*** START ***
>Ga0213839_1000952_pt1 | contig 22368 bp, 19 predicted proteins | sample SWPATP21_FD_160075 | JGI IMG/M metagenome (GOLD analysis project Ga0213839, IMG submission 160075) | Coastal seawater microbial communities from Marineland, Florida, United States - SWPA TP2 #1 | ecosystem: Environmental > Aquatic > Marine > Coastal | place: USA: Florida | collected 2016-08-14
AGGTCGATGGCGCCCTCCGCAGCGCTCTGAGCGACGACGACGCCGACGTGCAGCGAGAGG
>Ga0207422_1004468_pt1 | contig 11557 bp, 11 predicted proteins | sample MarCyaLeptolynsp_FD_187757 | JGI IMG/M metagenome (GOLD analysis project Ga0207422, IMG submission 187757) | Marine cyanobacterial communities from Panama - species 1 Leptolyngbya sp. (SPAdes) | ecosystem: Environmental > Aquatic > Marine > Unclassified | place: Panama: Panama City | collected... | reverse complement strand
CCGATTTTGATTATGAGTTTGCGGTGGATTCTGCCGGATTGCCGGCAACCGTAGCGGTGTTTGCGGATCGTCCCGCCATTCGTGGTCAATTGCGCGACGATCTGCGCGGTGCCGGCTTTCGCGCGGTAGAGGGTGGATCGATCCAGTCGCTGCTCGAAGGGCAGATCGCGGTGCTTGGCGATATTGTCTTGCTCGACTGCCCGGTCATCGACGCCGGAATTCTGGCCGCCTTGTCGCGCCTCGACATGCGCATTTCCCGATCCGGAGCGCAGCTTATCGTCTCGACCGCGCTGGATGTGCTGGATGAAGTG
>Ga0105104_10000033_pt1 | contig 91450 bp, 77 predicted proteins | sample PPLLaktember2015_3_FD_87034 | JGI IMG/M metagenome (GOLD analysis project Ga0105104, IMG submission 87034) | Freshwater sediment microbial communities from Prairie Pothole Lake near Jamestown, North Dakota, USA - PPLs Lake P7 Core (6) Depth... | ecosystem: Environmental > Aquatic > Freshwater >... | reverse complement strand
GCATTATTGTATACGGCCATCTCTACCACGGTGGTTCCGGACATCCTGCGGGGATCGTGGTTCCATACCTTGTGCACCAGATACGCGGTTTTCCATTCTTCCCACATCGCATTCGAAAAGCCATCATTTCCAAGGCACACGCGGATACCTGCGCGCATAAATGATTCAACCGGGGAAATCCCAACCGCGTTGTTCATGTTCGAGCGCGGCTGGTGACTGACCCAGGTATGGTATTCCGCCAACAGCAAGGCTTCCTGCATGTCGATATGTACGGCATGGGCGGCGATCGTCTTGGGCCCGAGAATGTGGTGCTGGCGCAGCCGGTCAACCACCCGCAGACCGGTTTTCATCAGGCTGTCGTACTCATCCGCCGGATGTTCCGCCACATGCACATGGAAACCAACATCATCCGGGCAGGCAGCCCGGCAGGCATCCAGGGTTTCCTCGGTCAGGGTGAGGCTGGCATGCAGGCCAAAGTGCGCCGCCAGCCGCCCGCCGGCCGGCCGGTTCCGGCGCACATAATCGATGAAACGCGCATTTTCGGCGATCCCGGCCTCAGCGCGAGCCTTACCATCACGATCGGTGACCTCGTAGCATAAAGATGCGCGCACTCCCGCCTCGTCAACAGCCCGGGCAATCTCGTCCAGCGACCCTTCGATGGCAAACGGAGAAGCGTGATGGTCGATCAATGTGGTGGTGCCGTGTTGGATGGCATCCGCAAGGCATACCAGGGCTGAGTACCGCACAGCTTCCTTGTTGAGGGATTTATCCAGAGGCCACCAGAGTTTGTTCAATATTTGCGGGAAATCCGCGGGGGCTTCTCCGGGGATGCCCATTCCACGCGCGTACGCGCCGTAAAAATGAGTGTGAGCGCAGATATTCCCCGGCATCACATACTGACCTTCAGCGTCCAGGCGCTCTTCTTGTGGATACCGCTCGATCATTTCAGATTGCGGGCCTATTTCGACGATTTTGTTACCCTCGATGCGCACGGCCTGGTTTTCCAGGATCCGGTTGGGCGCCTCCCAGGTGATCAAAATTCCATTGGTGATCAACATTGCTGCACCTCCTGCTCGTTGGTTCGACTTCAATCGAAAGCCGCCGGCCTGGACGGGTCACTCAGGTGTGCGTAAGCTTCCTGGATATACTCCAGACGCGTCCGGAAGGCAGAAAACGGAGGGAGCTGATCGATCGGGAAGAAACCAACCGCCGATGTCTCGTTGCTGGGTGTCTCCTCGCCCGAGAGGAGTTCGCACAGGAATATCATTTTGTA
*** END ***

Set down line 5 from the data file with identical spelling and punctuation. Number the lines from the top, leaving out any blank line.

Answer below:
>Ga0105104_10000033_pt1 | contig 91450 bp, 77 predicted proteins | sample PPLLaktember2015_3_FD_87034 | JGI IMG/M metagenome (GOLD analysis project Ga0105104, IMG submission 87034) | Freshwater sediment microbial communities from Prairie Pothole Lake near Jamestown, North Dakota, USA - PPLs Lake P7 Core (6) Depth... | ecosystem: Environmental > Aquatic > Freshwater >... | reverse complement strand